Dwindling Salmon Numbers at the Ballard Locks
Every year of the five years we lived in Seattle, I watched the salmon come through the Ballard locks, following their own clocks. First the sockeye, leaping and drifting into the viewing windows in June, in numbers higher than 100,000. The hulking Chinook followed, the aqua kings upon whom the resident orcas feast and depend for their very existence. The coho then sidled in, their silver selves peaking in September. And the steelhead, once numerous, now rarely or never seen, we were fortunate to view just a few times. The factors that plague all salmon and their survival are the same issues likely leading to the steelhead’s decline: pollution, dams, over-harvesting, habitat destroyed. This year, 2019, the Ballard Locks are seeing a drastically lowered count, just 17,000 sockeye counted in early August.
The Salmon Cycle
I’ve written about salmon numerous times over the years, and find myself thinking about them now, sitting behind my California desk, missing the turn of autumn soon to come, where my former self would have been perched at the edges of Puget Sound, Lake Washington, and the streams beyond, witnessing the poignant miracle that is their life and their rebirth. It’s a cycle I didn’t understand or fully appreciate until I saw it unfold in the person of each salmonid, in the arduous course of a simple imperative: to swim upstream. And now, with the salmon’s survival at stake in a warming climate replete with dwindling food sources and growing pathogens, that balance of life and rebirth is tenuous. If it goes, so go the orcas and the ecosystem that’s so dependent on salmon, more than 130 species are nurtured by the salmon’s presence.
Despite its critical importance in our world, the salmon cycle is one lost to many of us, my former self included, when the natural rhythms of our world are blocked by the engines of modernity — the noise, the high-intensity LEDs of the night, the cement and metal barriers, the tools of civilization that, paradoxically, cause us to lose the civility of our original nature. As I write this, my soundscape outside the open window is the screech of construction, layering the city with the columns and slabs of new development. My urban cubicle couldn’t seem farther from our true source, a source which is both theirs and mine.
Salmon Nourish the Ecosystem
Knowing the salmon, even from the periphery, reminded me of that simple imperative of existence that all of us share, and the essence, the life force that fuels us all. Absent the social frameworks, the dress, the star ratings, and the metallic finish of city life, we should all be so noble as salmon. They are exemplars in the case study of interconnectivity, living for themselves in the oceanic depths, then later giving life to others, as they lay their last eggs, and lie in the shallows upstream, their mission fulfilled, their completed selves left to nourish the rest. Would that we humans find a way to do the same, to nourish and heal the earth rather than deplete her.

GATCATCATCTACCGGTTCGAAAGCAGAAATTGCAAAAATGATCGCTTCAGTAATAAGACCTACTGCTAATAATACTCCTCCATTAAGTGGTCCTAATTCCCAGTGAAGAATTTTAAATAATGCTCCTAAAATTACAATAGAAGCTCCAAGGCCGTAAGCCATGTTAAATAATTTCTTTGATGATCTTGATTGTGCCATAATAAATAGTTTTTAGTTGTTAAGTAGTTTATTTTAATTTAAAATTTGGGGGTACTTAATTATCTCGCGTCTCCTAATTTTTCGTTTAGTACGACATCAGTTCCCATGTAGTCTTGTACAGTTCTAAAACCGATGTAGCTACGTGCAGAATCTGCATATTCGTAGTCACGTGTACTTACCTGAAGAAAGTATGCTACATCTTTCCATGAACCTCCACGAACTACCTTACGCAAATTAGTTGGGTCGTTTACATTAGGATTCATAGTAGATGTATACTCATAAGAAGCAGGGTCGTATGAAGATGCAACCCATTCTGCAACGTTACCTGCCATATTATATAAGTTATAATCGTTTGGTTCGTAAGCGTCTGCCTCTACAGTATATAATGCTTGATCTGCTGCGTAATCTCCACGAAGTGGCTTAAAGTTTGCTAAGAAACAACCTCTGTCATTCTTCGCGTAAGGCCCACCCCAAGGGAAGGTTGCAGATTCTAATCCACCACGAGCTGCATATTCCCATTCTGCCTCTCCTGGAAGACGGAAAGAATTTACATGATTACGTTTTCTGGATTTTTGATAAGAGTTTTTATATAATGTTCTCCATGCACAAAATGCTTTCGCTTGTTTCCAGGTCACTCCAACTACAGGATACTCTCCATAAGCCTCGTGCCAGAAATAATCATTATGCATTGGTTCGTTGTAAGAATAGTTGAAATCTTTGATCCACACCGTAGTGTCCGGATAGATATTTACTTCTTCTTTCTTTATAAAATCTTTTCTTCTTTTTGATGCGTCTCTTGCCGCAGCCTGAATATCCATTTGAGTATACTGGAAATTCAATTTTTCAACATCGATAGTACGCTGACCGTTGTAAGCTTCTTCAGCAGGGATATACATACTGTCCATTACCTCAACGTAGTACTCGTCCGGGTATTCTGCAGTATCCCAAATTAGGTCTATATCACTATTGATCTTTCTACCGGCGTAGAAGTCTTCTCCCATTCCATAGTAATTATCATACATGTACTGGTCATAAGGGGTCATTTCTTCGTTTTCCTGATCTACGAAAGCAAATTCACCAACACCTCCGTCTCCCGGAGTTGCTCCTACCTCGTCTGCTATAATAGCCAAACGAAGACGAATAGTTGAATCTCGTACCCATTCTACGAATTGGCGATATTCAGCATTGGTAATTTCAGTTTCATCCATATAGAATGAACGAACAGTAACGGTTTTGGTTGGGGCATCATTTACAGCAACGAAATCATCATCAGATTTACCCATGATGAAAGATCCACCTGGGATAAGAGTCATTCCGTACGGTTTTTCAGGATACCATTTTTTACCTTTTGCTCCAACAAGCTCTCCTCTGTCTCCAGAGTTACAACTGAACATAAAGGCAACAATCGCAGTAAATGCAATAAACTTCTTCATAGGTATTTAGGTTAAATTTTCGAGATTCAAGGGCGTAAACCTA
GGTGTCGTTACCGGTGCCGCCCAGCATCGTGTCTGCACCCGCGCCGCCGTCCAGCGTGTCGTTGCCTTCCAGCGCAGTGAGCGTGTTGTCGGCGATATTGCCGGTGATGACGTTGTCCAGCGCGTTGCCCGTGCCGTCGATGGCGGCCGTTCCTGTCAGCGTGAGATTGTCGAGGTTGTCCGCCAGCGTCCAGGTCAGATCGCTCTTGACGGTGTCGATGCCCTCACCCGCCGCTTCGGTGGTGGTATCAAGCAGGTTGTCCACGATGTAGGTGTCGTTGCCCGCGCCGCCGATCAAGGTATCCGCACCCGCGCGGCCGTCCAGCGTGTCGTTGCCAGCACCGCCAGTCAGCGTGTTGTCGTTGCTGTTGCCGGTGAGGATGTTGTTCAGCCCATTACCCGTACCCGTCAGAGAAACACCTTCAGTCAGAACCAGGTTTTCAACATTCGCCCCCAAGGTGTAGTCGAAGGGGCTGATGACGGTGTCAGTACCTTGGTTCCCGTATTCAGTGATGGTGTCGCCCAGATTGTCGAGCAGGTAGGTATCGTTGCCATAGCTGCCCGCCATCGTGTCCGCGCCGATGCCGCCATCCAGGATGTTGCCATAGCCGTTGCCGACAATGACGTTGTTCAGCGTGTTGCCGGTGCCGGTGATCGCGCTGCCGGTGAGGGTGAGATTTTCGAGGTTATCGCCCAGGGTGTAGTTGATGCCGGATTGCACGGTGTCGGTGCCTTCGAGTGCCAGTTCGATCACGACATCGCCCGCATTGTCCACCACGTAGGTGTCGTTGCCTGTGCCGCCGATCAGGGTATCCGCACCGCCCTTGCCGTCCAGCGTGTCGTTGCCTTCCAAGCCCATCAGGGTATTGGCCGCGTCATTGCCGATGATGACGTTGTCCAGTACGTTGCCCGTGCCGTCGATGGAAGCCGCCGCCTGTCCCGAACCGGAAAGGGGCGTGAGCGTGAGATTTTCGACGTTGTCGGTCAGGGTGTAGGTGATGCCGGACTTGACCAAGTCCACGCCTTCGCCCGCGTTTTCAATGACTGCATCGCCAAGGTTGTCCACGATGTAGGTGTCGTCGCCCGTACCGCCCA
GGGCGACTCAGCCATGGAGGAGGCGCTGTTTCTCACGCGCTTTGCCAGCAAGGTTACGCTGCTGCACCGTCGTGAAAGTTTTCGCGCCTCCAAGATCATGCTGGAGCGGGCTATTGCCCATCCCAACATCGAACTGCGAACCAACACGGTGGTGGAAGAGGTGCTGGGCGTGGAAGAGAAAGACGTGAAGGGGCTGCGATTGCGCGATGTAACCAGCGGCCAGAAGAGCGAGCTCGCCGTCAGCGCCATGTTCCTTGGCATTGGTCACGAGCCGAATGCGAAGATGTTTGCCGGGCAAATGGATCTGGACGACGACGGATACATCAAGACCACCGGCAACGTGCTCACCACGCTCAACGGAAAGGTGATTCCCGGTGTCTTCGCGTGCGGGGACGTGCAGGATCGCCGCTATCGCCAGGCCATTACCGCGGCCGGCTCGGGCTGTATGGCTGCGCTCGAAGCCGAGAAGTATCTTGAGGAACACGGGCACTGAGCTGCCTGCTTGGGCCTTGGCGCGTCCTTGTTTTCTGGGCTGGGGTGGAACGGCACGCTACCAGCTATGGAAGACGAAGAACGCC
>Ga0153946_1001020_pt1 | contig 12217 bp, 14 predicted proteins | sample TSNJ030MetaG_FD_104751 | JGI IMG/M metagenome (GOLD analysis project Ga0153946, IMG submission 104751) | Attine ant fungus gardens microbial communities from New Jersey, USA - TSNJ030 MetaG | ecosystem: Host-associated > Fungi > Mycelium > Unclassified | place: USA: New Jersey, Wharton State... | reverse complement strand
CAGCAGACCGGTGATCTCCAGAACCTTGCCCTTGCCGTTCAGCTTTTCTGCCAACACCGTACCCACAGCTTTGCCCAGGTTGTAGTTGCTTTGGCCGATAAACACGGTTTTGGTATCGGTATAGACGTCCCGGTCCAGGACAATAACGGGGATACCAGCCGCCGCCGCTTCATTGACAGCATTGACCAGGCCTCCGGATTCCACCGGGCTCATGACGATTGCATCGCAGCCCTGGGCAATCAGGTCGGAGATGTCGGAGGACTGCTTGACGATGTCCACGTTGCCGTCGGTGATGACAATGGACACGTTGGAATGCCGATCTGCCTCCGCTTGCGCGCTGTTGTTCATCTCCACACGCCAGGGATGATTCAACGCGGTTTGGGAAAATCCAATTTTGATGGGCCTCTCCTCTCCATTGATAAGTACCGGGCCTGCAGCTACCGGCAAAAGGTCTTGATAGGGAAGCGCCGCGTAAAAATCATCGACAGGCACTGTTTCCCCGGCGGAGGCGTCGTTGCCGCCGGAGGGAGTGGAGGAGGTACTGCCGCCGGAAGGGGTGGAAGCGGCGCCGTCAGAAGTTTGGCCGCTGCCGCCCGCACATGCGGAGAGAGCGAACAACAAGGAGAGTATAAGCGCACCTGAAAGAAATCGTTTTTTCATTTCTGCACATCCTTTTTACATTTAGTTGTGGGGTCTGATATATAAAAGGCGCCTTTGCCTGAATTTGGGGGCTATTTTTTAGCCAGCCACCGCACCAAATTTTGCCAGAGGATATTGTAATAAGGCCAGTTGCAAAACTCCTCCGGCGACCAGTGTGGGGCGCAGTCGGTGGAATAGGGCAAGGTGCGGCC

Excerpted from an earlier post, Climbing the [Salmon] Ladder of Success:
Salmon are a miracle of navigational skills, sometimes migrating thousands of miles during their years in the ocean, possibly guided by magnestism in the same way homing pigeons navigate with help of the earth’s magnetic fields.
The Salmon Spawning Cycle
The experience that is salmonid is circular, cyclical, and eternal. Were it not for the blockades we humans have erected, the warm and shady estuarine nurseries we’ve scraped away, the rivers and creeks we’ve tapped to trickles, salmon would be leaping upstream by the 20-thousands, as they did in the time of Lewis and Clark. Still, even with each challenge we’ve put before them as species, salmon persist in going home. It could be a most poetic and romantic notion were it not a burning imperative. Salmon insist on hearing the ancient call of their own forebearers — the call for birth and rebirth in the salt-ways, fresh-ways, and pebbled redds of Northwestern streams.
Salmon jumping at the Hiram M. Chittenden Locks in Ballard/Seattle:
The Salmon Return Home
Then, salmon ultimately find their way to their birthplace by an imprinted sense of smell: the scent of plants, gravel, the transitional smells of salt water to brackish to fresh, aromas that beckon the Chinook, Coho, Sockeye (and the occasional endangered Steelhead) homeward.
Wild salmon, most threatened or endangered in Washington, squander all of their energy, immunity and body fat to finally dig their redd (nest) and spawn before dying. Hatchery salmon swim a divergent path but live parallel lives, muscling their own way back to their hatching ponds.
Salmon upstream in Issaquah, Washington
Salmon entering the ladder at the Issaquah Hatchery in Washington